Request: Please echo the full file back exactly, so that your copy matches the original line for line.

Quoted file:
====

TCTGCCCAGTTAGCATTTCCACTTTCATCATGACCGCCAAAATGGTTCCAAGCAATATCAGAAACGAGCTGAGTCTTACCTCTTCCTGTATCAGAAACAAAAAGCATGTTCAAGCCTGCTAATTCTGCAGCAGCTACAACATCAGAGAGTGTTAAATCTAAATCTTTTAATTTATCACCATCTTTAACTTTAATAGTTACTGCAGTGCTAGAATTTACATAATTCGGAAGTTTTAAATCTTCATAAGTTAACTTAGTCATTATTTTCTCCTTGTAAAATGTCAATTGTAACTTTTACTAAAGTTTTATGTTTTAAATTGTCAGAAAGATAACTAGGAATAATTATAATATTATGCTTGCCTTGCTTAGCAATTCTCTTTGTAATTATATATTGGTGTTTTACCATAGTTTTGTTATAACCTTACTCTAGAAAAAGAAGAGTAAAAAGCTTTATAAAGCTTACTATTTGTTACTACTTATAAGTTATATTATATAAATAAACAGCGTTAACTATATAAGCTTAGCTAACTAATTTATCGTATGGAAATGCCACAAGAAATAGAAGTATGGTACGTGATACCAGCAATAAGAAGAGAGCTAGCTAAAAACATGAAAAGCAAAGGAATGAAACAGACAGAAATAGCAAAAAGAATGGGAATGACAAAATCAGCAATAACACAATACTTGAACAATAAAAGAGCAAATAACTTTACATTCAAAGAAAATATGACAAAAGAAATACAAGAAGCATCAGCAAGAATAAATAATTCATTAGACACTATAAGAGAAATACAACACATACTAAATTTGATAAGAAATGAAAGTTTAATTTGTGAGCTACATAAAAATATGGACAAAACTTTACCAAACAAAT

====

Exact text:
TCTGCCCAGTTAGCATTTCCACTTTCATCATGACCGCCAAAATGGTTCCAAGCAATATCAGAAACGAGCTGAGTCTTACCTCTTCCTGTATCAGAAACAAAAAGCATGTTCAAGCCTGCTAATTCTGCAGCAGCTACAACATCAGAGAGTGTTAAATCTAAATCTTTTAATTTATCACCATCTTTAACTTTAATAGTTACTGCAGTGCTAGAATTTACATAATTCGGAAGTTTTAAATCTTCATAAGTTAACTTAGTCATTATTTTCTCCTTGTAAAATGTCAATTGTAACTTTTACTAAAGTTTTATGTTTTAAATTGTCAGAAAGATAACTAGGAATAATTATAATATTATGCTTGCCTTGCTTAGCAATTCTCTTTGTAATTATATATTGGTGTTTTACCATAGTTTTGTTATAACCTTACTCTAGAAAAAGAAGAGTAAAAAGCTTTATAAAGCTTACTATTTGTTACTACTTATAAGTTATATTATATAAATAAACAGCGTTAACTATATAAGCTTAGCTAACTAATTTATCGTATGGAAATGCCACAAGAAATAGAAGTATGGTACGTGATACCAGCAATAAGAAGAGAGCTAGCTAAAAACATGAAAAGCAAAGGAATGAAACAGACAGAAATAGCAAAAAGAATGGGAATGACAAAATCAGCAATAACACAATACTTGAACAATAAAAGAGCAAATAACTTTACATTCAAAGAAAATATGACAAAAGAAATACAAGAAGCATCAGCAAGAATAAATAATTCATTAGACACTATAAGAGAAATACAACACATACTAAATTTGATAAGAAATGAAAGTTTAATTTGTGAGCTACATAAAAATATGGACAAAACTTTACCAAACAAAT